The Base Erosion Profit Shifting (BEPS) Pillar Two is the Organization for Economic Co-operation and Development’s (OECD) reform of the international tax system. On top of several high-stakes material, process, and technology impacts, BEPS Pillar Two Anti-Base Erosion introduces a global minimum tax of 15% for each country where a large multinational enterprise (MNEs) operates, if that country has agreed to BEPS Pillar Two OECD’s framework. For a more complete picture of the BEPS Pillar Two global minimum tax, see our previous publication.
Within this reform of the international tax system, a new term has emerged – the Substance-Based Carve-Out. This is an essential component of the OECD's Pillar Two proposal, aimed at establishing a global minimum corporate tax rate of at least 15%. This carve-out is especially relevant in jurisdictions where local tax incentives are granted by governments that could bring the effective tax rate in a given jurisdiction and year below the 15% rate. The Substance Carve-Out could potentially shelter part of the local profits and prevent Top-Up Tax being levied, for instance in the Netherlands.
In this article, we’ll go through the details of the Substance-Based Carve-Out, providing you with a solid basis for understanding and a launch point for next steps.
Policy Rationale: Focusing on Substance
The core idea behind this formulaic, substance-based carve-out based on payroll and tangible assets is to target substantive activities within a jurisdiction and shield them from the reach of the BEPS Pillar Two rules. By using payroll and tangible assets as indicators of substantive activities, tax authorities aim to exclude routine, non-controversial profits generated within a jurisdiction. These factors are generally considered less mobile and less likely to lead to tax-induced distortions. The overarching goal is to home in on "excess income," particularly intangible-related income, which poses the highest risk for Base Erosion and Profit Shifting (BEPS) concerns.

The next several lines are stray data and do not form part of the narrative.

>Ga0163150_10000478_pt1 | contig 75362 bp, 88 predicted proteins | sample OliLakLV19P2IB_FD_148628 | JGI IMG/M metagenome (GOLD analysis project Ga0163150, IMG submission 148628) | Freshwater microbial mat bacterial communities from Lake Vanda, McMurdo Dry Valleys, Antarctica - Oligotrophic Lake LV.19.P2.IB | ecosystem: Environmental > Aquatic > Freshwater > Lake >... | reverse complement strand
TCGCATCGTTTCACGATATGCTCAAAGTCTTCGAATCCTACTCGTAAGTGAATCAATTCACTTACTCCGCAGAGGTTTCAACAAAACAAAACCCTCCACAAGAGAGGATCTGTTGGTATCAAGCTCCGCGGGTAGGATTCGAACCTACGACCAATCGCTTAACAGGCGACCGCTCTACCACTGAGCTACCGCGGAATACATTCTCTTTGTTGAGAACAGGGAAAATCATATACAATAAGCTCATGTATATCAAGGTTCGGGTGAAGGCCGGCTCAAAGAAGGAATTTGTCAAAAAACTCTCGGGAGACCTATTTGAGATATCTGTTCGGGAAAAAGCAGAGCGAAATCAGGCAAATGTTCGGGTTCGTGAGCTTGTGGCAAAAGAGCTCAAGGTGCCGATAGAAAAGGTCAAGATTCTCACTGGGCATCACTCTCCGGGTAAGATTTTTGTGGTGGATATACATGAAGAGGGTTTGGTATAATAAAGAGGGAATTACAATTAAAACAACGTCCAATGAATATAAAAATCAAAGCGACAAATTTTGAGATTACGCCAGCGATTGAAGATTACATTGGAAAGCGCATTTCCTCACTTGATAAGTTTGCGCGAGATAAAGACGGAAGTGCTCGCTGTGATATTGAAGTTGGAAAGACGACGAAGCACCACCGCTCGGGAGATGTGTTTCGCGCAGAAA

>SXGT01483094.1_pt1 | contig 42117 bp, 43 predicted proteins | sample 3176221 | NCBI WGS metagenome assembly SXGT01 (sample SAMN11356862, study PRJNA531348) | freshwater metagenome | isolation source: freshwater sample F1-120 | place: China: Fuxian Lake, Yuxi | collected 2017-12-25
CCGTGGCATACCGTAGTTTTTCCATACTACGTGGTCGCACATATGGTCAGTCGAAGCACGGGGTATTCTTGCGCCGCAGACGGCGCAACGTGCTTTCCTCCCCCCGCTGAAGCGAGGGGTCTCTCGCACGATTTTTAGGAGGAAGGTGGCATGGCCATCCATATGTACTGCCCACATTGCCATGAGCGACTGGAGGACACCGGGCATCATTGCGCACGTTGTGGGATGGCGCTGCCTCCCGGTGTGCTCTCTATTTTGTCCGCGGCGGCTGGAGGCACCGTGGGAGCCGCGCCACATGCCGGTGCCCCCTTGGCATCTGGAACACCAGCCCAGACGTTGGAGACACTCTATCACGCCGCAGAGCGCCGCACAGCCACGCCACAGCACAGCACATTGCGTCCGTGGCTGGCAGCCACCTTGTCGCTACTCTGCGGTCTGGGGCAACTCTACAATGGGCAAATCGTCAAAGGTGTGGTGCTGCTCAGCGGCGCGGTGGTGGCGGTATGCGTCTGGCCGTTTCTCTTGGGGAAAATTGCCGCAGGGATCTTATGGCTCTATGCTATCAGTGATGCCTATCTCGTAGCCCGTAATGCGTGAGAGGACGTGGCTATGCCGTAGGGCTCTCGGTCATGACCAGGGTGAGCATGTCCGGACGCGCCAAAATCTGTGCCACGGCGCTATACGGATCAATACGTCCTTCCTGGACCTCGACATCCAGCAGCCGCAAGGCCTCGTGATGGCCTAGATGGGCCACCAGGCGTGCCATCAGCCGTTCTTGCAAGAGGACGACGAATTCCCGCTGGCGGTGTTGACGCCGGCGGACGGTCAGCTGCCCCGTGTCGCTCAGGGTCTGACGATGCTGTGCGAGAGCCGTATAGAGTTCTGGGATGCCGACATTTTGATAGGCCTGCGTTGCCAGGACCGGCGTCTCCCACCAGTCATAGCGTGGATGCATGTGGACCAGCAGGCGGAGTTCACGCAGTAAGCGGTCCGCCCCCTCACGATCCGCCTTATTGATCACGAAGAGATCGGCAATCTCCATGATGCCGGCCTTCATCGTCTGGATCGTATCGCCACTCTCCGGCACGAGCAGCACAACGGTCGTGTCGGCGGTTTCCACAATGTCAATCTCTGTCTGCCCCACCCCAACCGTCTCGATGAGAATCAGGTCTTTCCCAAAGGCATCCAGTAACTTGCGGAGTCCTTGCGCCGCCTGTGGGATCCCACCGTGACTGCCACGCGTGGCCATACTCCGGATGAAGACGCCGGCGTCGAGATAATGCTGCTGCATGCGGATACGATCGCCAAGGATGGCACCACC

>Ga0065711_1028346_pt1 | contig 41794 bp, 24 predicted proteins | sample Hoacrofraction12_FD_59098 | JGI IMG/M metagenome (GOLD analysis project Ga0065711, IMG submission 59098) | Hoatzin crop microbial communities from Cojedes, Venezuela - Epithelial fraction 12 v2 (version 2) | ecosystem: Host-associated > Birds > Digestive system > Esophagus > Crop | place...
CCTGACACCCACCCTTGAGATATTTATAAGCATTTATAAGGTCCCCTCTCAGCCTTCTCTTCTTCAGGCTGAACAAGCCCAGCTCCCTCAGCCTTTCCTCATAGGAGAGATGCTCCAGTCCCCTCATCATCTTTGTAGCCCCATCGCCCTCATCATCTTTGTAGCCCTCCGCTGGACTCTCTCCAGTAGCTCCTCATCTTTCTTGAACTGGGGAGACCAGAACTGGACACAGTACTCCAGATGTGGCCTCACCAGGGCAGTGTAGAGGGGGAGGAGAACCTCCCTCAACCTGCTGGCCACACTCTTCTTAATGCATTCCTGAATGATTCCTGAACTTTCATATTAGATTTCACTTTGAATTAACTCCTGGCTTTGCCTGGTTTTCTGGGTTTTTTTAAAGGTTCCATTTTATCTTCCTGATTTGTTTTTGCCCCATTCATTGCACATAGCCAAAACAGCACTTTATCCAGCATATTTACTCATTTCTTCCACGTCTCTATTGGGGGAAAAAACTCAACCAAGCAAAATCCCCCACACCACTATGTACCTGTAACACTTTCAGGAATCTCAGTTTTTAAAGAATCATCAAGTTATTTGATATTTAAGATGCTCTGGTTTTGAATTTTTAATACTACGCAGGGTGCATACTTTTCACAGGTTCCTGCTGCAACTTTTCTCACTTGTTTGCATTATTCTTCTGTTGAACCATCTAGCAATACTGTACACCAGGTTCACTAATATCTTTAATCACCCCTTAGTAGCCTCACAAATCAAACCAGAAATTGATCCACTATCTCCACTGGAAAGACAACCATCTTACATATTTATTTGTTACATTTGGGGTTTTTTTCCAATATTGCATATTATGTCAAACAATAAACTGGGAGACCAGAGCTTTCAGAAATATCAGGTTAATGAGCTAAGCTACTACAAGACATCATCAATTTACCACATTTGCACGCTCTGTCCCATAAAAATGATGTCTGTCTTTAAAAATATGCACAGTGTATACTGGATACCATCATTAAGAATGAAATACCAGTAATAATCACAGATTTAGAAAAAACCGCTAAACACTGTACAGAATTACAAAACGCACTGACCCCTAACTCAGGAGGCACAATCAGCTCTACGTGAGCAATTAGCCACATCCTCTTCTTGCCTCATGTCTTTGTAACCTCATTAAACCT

How do the substance-based carve-outs work?
Pillar Two aims to ensure that income is taxed a global minimum tax rate of 15% for multinational enterprises with a turnover of more than EUR750 million. At its core, the substance-based carve-out is a mechanism for reducing the tax base on which this global minimum tax rate is applied.
This reduction hinges on two critical factors:
- Eligible payroll costs, as defined by the OECD's Pillar Two proposal, encompass various expenditures that directly benefit employees. This includes salaries, wages, employee benefits like medical insurance, contributions to pension funds, bonuses, allowances for eligible employees, and stock-based compensation.
- Eligible tangible assets encompass the value of property, plant and equipment, natural resources, and lessee's right-of-use assets situated within the jurisdiction of the relevant Entity.
Let's illustrate the mechanism and the importance of the substance-based carve-out with a simple example:
Consider a Dutch multinational company with a subsidiary that generates profits of 100 in a jurisdiction where it is taxed at an effective rate of 5% (as calculated under the Pillar 2 rules). With the proposed global minimum tax rate of 15%, the Netherlands would collect a top-up tax calculated by reference to the deficit in that jurisdiction, i.e.